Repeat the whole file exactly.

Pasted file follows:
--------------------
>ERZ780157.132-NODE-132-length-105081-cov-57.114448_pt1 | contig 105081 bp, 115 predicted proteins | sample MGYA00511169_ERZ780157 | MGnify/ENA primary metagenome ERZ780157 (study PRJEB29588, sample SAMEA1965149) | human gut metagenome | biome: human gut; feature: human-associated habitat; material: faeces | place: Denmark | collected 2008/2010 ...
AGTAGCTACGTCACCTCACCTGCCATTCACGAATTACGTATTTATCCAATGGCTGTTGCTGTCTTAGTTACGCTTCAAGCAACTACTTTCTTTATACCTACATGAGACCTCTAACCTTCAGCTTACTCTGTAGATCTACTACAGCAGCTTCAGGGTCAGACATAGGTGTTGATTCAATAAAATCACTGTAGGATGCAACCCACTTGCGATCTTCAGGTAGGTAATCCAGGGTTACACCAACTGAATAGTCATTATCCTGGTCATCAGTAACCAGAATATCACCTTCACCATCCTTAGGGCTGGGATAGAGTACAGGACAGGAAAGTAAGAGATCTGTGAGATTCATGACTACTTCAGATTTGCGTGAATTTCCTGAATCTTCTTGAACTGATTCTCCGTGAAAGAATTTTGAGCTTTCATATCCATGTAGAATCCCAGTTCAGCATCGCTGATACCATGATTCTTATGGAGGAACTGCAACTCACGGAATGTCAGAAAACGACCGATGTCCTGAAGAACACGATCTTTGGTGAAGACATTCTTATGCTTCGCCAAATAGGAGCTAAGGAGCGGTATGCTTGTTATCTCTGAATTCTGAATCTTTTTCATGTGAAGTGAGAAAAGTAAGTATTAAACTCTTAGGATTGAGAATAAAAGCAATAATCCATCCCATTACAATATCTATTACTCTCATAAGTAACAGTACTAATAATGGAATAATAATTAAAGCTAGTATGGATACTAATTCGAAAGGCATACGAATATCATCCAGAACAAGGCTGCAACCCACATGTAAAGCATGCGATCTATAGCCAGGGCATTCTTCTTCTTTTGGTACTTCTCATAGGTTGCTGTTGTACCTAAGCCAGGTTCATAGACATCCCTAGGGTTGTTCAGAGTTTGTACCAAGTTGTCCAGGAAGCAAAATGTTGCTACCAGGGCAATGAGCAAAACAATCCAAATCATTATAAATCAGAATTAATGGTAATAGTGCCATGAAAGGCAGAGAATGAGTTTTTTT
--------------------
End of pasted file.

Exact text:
>ERZ780157.132-NODE-132-length-105081-cov-57.114448_pt1 | contig 105081 bp, 115 predicted proteins | sample MGYA00511169_ERZ780157 | MGnify/ENA primary metagenome ERZ780157 (study PRJEB29588, sample SAMEA1965149) | human gut metagenome | biome: human gut; feature: human-associated habitat; material: faeces | place: Denmark | collected 2008/2010 ...
AGTAGCTACGTCACCTCACCTGCCATTCACGAATTACGTATTTATCCAATGGCTGTTGCTGTCTTAGTTACGCTTCAAGCAACTACTTTCTTTATACCTACATGAGACCTCTAACCTTCAGCTTACTCTGTAGATCTACTACAGCAGCTTCAGGGTCAGACATAGGTGTTGATTCAATAAAATCACTGTAGGATGCAACCCACTTGCGATCTTCAGGTAGGTAATCCAGGGTTACACCAACTGAATAGTCATTATCCTGGTCATCAGTAACCAGAATATCACCTTCACCATCCTTAGGGCTGGGATAGAGTACAGGACAGGAAAGTAAGAGATCTGTGAGATTCATGACTACTTCAGATTTGCGTGAATTTCCTGAATCTTCTTGAACTGATTCTCCGTGAAAGAATTTTGAGCTTTCATATCCATGTAGAATCCCAGTTCAGCATCGCTGATACCATGATTCTTATGGAGGAACTGCAACTCACGGAATGTCAGAAAACGACCGATGTCCTGAAGAACACGATCTTTGGTGAAGACATTCTTATGCTTCGCCAAATAGGAGCTAAGGAGCGGTATGCTTGTTATCTCTGAATTCTGAATCTTTTTCATGTGAAGTGAGAAAAGTAAGTATTAAACTCTTAGGATTGAGAATAAAAGCAATAATCCATCCCATTACAATATCTATTACTCTCATAAGTAACAGTACTAATAATGGAATAATAATTAAAGCTAGTATGGATACTAATTCGAAAGGCATACGAATATCATCCAGAACAAGGCTGCAACCCACATGTAAAGCATGCGATCTATAGCCAGGGCATTCTTCTTCTTTTGGTACTTCTCATAGGTTGCTGTTGTACCTAAGCCAGGTTCATAGACATCCCTAGGGTTGTTCAGAGTTTGTACCAAGTTGTCCAGGAAGCAAAATGTTGCTACCAGGGCAATGAGCAAAACAATCCAAATCATTATAAATCAGAATTAATGGTAATAGTGCCATGAAAGGCAGAGAATGAGTTTTTTT